Okay, the show. North and South centers on Margaret Hale, the daughter of a country vicar who uproots his family to Milton, an industrial city in northern England. The dark, dingy city full of mills is nothing short of complete culture shock, and Margaret's low opinion of the area and its people is cemented when she meets John Thornton, a local mill owner. Thornton happens to be disciplining one of his employees for smoking. By beating the shit out of him. John Thornton is a self-made man who saved his family from poverty. Although he is wealthy, there is a great social divide between the two. Their deepening and changing feelings for each other are challenged by a union strike which tests the city and everyone's way of life.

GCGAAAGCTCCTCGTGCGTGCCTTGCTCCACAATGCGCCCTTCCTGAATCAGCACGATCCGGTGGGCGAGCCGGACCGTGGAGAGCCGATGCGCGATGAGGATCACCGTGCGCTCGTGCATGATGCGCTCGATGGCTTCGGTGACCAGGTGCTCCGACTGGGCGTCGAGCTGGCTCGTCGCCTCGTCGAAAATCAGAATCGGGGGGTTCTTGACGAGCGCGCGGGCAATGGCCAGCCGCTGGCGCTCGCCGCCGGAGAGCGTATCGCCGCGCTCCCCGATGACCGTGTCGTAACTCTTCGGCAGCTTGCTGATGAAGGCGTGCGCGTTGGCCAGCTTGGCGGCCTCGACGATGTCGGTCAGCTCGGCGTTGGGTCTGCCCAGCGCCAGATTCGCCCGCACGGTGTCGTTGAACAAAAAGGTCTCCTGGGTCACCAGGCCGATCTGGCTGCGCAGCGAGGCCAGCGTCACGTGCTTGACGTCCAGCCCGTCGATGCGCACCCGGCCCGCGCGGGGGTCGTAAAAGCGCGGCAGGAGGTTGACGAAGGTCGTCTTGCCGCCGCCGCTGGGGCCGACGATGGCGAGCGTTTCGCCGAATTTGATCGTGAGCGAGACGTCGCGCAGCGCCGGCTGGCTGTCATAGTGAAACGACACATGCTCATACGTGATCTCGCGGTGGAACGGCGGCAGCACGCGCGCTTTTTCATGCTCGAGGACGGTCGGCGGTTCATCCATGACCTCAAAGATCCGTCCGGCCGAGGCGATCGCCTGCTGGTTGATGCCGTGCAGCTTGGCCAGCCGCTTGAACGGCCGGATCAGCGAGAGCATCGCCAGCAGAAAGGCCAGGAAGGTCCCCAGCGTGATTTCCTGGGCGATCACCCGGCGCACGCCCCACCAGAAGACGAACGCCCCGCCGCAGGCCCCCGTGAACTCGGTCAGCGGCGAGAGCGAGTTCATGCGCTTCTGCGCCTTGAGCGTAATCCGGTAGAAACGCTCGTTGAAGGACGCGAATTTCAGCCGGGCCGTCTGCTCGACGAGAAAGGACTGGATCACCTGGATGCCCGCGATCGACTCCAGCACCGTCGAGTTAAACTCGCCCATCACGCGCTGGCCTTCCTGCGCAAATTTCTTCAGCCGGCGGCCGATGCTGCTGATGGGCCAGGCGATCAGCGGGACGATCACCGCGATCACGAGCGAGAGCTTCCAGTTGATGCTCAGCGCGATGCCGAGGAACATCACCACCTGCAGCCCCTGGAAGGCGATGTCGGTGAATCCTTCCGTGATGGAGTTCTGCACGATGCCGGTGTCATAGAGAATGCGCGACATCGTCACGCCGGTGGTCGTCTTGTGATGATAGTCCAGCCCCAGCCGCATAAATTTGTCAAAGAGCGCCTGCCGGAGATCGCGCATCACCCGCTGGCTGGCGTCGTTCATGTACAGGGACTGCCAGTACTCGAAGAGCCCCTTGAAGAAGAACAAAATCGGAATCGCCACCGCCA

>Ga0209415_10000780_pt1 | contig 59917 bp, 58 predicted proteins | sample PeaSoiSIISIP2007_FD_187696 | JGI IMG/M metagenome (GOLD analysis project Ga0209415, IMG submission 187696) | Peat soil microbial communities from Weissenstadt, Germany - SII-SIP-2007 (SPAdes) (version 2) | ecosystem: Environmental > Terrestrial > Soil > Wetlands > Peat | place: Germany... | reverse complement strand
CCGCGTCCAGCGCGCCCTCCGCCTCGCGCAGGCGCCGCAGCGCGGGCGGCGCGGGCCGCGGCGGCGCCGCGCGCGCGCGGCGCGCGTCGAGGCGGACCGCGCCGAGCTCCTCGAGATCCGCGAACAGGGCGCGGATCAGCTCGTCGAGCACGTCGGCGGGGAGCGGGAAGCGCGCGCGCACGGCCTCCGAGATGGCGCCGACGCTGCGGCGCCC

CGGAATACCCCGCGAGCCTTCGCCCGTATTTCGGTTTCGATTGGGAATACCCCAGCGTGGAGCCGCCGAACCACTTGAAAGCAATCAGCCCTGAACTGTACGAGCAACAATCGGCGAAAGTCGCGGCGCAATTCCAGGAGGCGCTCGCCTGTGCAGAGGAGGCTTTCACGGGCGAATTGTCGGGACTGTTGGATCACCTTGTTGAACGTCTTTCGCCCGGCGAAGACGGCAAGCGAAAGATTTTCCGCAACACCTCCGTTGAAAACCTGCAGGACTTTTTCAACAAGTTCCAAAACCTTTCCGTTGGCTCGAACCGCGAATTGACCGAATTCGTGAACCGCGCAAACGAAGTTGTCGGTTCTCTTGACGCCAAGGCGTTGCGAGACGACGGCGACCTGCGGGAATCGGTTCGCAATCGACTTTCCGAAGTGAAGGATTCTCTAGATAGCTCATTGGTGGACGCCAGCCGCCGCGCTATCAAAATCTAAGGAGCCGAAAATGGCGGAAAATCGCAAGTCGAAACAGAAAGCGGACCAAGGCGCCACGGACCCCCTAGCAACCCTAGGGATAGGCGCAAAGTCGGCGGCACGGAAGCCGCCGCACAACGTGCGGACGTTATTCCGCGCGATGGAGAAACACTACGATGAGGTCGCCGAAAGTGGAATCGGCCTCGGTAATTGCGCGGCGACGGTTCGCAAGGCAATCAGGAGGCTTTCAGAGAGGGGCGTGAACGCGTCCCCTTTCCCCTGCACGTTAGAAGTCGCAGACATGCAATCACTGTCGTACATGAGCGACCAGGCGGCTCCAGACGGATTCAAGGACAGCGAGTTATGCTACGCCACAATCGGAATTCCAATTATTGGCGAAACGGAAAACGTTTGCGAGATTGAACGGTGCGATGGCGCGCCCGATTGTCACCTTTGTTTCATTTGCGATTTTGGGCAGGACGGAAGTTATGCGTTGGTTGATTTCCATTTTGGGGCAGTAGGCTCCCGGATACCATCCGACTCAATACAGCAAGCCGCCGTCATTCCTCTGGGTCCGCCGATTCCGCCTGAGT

North & South not only thrilled the romantic in me, but also the English major. This is a very interesting portrayal of a changing society. Margaret represents the traditional aristocratic way of life. Even though her family is not wealthy, she obviously has family and social connections, and she has that air of superiority. Her way of life is the best, and she assumes that those "in trade" lack the sensitivity that she has. John Thornton represents the more modern way. He had to work for money and position, and doesn't hesitate to hold on to what he has with whatever means at his disposal. He is honest and blunt, and basically kind, but he lacks the eloquence and refinement that seem important to Margaret. It's idealism vs. pragmatism, naivete vs. cold-hard experience, the ivory tower vs. down in the trenches. Margaret seemed overly harsh and kind of bratty at first, but she's definitely a product of her upbringing. And there is a third force here, personified by Nicholas Higgins, which is threatening to both of their ways of life. We see the beginnings of the working class attempting to take some power for themselves,through unionization and striking. Such actions are serious challenges to Thornton's wealth and power and to Margaret's assumptions about herself, Thornton and the workers.